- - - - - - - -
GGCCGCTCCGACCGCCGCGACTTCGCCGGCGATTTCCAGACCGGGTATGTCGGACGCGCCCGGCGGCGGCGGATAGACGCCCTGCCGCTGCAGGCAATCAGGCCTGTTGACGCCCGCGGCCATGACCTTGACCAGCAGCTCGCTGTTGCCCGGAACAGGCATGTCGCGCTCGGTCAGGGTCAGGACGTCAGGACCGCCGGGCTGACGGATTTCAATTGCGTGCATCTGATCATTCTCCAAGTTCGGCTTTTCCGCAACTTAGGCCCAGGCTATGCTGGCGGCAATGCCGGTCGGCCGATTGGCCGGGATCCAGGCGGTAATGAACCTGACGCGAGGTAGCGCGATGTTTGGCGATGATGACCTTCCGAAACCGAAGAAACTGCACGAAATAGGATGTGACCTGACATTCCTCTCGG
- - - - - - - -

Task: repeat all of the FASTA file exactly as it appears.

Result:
GGCCGCTCCGACCGCCGCGACTTCGCCGGCGATTTCCAGACCGGGTATGTCGGACGCGCCCGGCGGCGGCGGATAGACGCCCTGCCGCTGCAGGCAATCAGGCCTGTTGACGCCCGCGGCCATGACCTTGACCAGCAGCTCGCTGTTGCCCGGAACAGGCATGTCGCGCTCGGTCAGGGTCAGGACGTCAGGACCGCCGGGCTGACGGATTTCAATTGCGTGCATCTGATCATTCTCCAAGTTCGGCTTTTCCGCAACTTAGGCCCAGGCTATGCTGGCGGCAATGCCGGTCGGCCGATTGGCCGGGATCCAGGCGGTAATGAACCTGACGCGAGGTAGCGCGATGTTTGGCGATGATGACCTTCCGAAACCGAAGAAACTGCACGAAATAGGATGTGACCTGACATTCCTCTCGG